Finally went back to Chico's to return my ridiculous $110 faux leather jacket w/no pockets. I'd worn it once, then threw it on the couch in disgust. "How can you buy anything so ridiculous?" I said out loud. Linda gave me a store credit.
Nearby is the assisted living complex Rydal Park in Jenkintown, PA. Or is it Abington? I went over to visit my friend Betty. Had some questions to ask her about two mental health advocates who recently died. Their main concern is: what'll happen to my mentally ill children when I die?
Betty and I sat down to dinner. I brought my own from Whole Foods and she got hers from the cafeteria. Ooh, just the word 'cafeteria' makes me hungry and think of pie. I do love pie. Apple, peach, blubbery.
Then I asked if I could use her indoor pool. Most assisted livings have these nowadays. Her pool is among my favorite. We walked over to the locker room where I changed into my new blue and white suit, we signed in so if they found our decomposed bodies they'd know who we were, and then we went into the warm pool room at twilight.
Betty sat and guarded my contact lenses which I put in her Pyrex bowl cuz I forget my case, while I climbed down the blue stairs of the pool and began my laps. Swimming is my favorite sport, other than eating.
On our way out, Betty said hello to lots of residents, including Bertie. I was hoping Betty would tell me how old Bertie was cuz she looked way older than anybody I'd ever seen. Petite with puffy white hair, she looked like a gust of autumn wind could knock her off her feet. She held onto a walker and her big blue eyes peered out of thick glasses.
I asked her if she was in good health and she said yes except her eyes were going and she'd get an operation in the spring.
"Bertie just turned 100 in July," Betty said.
We stood in the hallway admiring paintings that residents had made. Bertie praised two of Betty's watercolors including one of Abington Presbyterian Church which is where our support group meets.
I like being around old people b/c they remind me of my own mortality and that I need to do things NOW while I'm still in the prime of life. Rydal Park boasts very distinguished individuals who used to be somebodies when they were out and about.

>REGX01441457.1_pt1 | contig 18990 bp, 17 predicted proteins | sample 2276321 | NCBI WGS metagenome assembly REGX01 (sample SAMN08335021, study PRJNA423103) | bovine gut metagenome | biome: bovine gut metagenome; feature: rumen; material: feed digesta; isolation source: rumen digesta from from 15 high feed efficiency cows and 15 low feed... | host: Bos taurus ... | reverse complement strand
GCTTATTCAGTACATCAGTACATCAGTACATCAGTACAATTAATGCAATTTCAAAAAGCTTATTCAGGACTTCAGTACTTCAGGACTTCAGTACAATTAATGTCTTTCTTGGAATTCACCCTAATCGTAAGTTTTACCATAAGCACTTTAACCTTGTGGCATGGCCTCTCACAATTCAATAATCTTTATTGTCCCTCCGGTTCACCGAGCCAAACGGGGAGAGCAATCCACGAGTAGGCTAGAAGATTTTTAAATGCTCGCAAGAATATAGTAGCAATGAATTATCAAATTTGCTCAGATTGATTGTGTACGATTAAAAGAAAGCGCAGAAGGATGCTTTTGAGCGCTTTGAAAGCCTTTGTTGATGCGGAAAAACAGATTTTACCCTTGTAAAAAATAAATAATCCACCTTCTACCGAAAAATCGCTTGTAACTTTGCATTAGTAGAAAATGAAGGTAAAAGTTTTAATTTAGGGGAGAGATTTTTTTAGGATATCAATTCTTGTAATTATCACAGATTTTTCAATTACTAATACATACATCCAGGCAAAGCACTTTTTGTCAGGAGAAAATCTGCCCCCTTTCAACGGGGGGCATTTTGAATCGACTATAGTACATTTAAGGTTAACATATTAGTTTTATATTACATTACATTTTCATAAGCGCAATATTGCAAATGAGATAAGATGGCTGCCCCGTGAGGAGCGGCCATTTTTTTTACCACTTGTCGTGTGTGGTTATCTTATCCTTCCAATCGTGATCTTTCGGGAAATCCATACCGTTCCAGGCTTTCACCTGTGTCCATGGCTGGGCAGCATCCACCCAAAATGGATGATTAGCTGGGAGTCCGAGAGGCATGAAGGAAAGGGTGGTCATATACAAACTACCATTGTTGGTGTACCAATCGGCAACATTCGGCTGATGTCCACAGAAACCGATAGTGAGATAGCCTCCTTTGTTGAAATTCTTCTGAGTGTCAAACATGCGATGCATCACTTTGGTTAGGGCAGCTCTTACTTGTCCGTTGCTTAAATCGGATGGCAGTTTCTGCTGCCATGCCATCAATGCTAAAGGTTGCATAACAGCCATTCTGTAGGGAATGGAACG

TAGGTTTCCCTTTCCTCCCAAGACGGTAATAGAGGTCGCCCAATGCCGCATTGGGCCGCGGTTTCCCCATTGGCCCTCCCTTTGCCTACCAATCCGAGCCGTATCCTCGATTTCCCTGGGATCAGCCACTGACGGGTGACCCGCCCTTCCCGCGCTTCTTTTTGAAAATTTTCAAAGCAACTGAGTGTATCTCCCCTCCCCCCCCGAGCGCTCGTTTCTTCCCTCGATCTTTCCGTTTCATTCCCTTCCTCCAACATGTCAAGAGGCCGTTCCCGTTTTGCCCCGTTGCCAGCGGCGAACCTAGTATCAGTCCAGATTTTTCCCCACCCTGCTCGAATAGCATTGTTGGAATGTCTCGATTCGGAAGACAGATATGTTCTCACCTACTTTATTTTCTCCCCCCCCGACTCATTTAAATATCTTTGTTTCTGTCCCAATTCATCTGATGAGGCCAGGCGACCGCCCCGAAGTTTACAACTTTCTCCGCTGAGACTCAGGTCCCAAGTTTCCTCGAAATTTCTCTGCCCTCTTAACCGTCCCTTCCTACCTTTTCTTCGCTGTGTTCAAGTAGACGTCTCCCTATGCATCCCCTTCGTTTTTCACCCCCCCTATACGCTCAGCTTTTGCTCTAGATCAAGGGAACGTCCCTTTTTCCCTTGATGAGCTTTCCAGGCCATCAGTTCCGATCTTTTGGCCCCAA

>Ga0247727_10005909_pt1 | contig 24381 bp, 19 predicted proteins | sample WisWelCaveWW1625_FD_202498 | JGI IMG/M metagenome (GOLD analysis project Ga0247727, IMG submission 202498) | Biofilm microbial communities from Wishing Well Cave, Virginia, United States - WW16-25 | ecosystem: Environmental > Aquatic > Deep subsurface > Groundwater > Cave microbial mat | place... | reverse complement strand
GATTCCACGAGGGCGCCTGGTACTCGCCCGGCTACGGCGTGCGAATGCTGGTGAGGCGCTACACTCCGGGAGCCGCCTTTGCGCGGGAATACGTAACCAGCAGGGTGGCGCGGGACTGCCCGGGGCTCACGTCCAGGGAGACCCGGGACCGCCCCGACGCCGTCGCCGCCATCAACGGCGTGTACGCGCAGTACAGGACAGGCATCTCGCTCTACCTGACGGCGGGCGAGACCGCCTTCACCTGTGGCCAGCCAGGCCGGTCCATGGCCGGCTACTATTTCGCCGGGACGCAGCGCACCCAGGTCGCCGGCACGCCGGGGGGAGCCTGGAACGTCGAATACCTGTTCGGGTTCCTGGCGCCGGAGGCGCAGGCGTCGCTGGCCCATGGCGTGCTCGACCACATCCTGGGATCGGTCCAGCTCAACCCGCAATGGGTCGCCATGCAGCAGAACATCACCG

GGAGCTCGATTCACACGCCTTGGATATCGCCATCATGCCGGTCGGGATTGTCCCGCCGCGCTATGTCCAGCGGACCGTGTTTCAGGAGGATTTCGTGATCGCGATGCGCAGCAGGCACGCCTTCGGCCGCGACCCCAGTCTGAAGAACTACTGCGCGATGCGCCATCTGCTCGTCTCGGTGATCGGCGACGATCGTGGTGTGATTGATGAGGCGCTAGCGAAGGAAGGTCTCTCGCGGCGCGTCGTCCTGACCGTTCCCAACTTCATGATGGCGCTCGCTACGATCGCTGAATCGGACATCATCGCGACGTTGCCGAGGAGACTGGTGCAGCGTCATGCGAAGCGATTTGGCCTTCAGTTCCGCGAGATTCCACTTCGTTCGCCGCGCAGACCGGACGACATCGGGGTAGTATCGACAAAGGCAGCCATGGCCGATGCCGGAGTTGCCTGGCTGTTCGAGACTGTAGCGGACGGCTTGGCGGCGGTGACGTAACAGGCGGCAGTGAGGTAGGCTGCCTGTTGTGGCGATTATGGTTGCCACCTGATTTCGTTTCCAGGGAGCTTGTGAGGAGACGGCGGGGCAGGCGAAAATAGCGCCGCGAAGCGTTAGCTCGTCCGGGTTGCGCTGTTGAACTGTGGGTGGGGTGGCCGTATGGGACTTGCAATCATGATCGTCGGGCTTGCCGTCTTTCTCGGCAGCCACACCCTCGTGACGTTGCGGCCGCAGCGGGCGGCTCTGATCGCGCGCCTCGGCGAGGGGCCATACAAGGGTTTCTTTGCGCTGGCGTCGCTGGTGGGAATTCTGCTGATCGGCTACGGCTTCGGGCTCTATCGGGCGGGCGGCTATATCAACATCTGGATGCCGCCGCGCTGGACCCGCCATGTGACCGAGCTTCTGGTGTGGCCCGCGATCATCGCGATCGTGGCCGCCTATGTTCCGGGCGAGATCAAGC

Isn't it amazing what happens to us when we get old? Lemme go look in the mirror. Hold on.
I saw a woman with all white hair staring back at me w/ reading glasses on the top of her head. I have no idea who she was.
As for me, my writing group meets in half an hour. Under necessary deadline pressure, I'm finally writing the poem I named "1921: The Birth of a Son." I'll fork out some cottage cheese and homemade applesauce now which should give me courage to face my poem again. To get into a poem-writing mood I goggled my favorite poem At the Fishhouses and found a new poem Divers in the Wreck, a spectacular poem by the fascinating 80-year-old Adrienne Rich, mother of 3 sons, who lives with her female lover in California.
I wonder what will become of me?
1921: BIRTH OF A SON
in memory of my father
coming down the snug dark passageway
I anticipate nothing
the smell strikes first
so different from anything I have known
the snuffling of my small jewish nose
that later will grow like a crown
to bring me the women of my desires
and now the cold turns my lips blue
as I am touched for the first time with
feelers across what I’m learning is me
a new man shining with light
were I still alive
I’d haunt the streets in our town
eighty-eight years old
peering through thick glasses
at the cities made without my consent
where is my importance?
I kissed my mother goodbye
when she left this kingdom of sorrows behind
I would have flown to her side
left the beds of women I loved
to be with Mama one last time
and arrived to stroke her soft rouged cheek
and caterpillar eyebrows
the hospital room was warm
glowing with sunshine
the two of us together once more
as I imagined my life without mother
strange frightened mama
whose soul roamed free in
the Carpathians she left behind.
mortality is mine.
how I fought my death sentence
no appeals allowed
when cancer struck
nine months in bed
moving closer to the womb
my glasses gathering dust
somewhere in the room
as attendants entered to bathe
and amuse me
a little clapping to show my approval
moving closer to the womb
eyes closed during the day
remembering the oceans of comfort
and unnamed bliss
that beckoned with
not even needing to say
wait for me
I shall be there.
- Ruth Z Deming